After over a month in lockdown, Zeng Jialin could finally return to the Shanghai auto parts factory where he had worked. He was about to be released from a quarantine facility, having recovered from Covid, and was desperate to make up for the many days of wages he had missed.
But on Tuesday, the day he was supposed to be released, someone in the crowded isolation facility tested positive again. Mr. Zeng, 48, was ordered to wait 14 more days.
“I have three kids, in college, middle school and elementary school. The pressure is huge,” he said in a phone interview from the facility. Much of his $30 daily wage had supported them. “I also owe money to the bank, so I’m very anxious.”
As China battles its worst coronavirus outbreaks, its uncompromising determination to eliminate infections has left millions unable to work. Stringent lockdowns, hitting city after city, have forced factories and businesses to shut, sometimes for weeks, including in some of the country’s most important economic centers.
Two groups have been especially hard-hit: migrant workers — the roughly 280 million laborers who travel from rural areas to cities to work in sectors such as manufacturing and construction — and recent college graduates. Nearly 11 million college students, a record, are expected to graduate this year.
China’s campaign against the virus has rippled economically around the world, snarling global supply chains and dampening imports. But employment woes may particularly concern Chinese leaders, who have long derived much of their political authority from their promise of economic prosperity. As lockdowns have hampered people’s ability to pay rent and buy food, many have grown increasingly frustrated with the authorities’ zero-Covid policies. Sometimes, dissatisfaction has erupted into rare public protests.
China’s No. 2 official, Li Keqiang, announced recently that the government would take the unusual step of distributing living allowances to unemployed migrant workers and subsidize companies that hired young people.
“The new round of Covid flare-ups has hit employment quite hard,” Mr. Li said on April 27. “We must do whatever possible to boost job creation, especially for key groups such as college graduates.”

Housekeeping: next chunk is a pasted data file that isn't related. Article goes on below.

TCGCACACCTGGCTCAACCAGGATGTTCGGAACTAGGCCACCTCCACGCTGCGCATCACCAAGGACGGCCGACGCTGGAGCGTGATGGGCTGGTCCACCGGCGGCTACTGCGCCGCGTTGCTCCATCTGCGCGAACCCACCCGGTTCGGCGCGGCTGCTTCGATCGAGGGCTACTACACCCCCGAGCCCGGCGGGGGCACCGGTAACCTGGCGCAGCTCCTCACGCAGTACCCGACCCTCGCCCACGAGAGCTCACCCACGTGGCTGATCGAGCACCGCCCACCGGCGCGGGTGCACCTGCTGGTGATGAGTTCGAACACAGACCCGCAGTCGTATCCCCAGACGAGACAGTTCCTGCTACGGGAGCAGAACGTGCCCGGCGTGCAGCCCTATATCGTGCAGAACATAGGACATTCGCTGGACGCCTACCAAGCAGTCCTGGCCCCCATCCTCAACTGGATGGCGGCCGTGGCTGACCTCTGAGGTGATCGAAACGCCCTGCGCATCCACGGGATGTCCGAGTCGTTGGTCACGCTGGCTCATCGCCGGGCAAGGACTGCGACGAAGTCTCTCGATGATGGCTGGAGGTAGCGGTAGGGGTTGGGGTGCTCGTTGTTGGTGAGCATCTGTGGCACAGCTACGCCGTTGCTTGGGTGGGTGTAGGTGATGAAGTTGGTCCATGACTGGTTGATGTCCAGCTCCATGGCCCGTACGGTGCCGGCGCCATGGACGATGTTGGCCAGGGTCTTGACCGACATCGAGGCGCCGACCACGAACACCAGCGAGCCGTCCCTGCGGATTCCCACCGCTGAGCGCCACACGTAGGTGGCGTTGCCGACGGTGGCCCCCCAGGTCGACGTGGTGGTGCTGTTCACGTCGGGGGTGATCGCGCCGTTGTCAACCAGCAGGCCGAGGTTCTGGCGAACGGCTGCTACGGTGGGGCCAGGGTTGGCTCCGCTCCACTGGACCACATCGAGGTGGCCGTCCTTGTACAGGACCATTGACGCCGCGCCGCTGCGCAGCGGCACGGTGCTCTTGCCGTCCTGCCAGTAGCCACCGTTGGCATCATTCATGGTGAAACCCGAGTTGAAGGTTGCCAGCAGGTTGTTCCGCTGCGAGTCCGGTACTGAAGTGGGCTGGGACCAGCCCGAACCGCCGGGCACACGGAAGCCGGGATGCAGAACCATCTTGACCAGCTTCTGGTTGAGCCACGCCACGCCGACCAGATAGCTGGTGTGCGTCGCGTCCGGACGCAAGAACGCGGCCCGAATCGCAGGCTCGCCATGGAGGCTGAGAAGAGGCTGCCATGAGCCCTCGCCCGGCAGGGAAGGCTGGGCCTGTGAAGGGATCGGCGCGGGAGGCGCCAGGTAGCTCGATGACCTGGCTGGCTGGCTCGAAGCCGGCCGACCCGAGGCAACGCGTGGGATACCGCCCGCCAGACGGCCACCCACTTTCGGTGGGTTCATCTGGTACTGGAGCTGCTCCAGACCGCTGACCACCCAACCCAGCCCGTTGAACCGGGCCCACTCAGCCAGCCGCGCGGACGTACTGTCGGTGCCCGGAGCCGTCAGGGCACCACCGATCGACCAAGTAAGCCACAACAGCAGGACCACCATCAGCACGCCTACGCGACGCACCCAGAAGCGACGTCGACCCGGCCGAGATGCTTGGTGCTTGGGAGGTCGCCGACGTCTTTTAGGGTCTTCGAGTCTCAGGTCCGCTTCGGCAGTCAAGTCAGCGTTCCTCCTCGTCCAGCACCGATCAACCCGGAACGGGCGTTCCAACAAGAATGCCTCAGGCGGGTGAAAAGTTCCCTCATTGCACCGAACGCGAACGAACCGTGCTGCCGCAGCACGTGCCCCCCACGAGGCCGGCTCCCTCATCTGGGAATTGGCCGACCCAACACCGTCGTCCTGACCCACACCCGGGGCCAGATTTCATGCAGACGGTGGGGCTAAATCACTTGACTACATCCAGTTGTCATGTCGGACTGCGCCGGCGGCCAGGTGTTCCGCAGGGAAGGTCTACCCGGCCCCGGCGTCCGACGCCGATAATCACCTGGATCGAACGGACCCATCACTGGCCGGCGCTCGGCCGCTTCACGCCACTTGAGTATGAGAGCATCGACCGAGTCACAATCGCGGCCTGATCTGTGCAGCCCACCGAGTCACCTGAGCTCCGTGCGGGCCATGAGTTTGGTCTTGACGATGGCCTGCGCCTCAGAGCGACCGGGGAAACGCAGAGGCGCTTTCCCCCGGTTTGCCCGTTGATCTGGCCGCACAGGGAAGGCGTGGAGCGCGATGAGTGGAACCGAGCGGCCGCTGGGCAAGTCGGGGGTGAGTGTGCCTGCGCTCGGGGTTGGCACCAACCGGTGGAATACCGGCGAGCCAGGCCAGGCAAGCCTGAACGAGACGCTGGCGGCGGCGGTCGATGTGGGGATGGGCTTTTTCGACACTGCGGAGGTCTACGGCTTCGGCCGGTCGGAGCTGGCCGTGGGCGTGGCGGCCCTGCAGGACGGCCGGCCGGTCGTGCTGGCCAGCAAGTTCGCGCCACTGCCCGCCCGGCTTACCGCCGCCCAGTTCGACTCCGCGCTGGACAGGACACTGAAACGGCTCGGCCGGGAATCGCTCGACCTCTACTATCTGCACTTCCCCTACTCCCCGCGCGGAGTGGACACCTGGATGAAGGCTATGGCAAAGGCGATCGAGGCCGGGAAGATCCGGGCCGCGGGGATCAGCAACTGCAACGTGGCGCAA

It is difficult to judge the true scale of the problem. Officially, urban unemployment, the government’s primary indicator, grew just 0.3 percent between February and March, even as lockdowns paralyzed the economic engines of Shenzhen and Shanghai.
But the official unemployment figures are widely considered an undercount. They do not capture many migrant workers, and they also only count people as unemployed if they are able to start working within two weeks. That would exclude people under extended lockdowns or the growing numbers of young people deferring job searches.
The government’s new support measures suggest that the problem is more serious than officials have let on, said Stephen Roach, the former chairman of Morgan Stanley Asia, now a senior fellow at the Jackson Institute for Global Affairs at Yale University. The government had also increased unemployment payments for migrant workers before the global financial crisis in 2008.
“The announcement itself is a hint that there is potentially something a lot bigger going on in this contingent piece of the labor market,” Mr. Roach said. “This could well be China’s biggest challenge since the ’08-09 period.”
China’s migrant workers, though they form the backbone of the country’s economy, have always eked out precarious livelihoods. They earn meager wages and have almost no labor protections or benefits, circumstances made worse by the pandemic.
Workers often live in company dormitories or cheap temporary accommodations, but when factories shut down, many could no longer afford rent or became trapped on their work sites, according to Chinese news reports and social media posts. Some slept under bridges or in phone booths.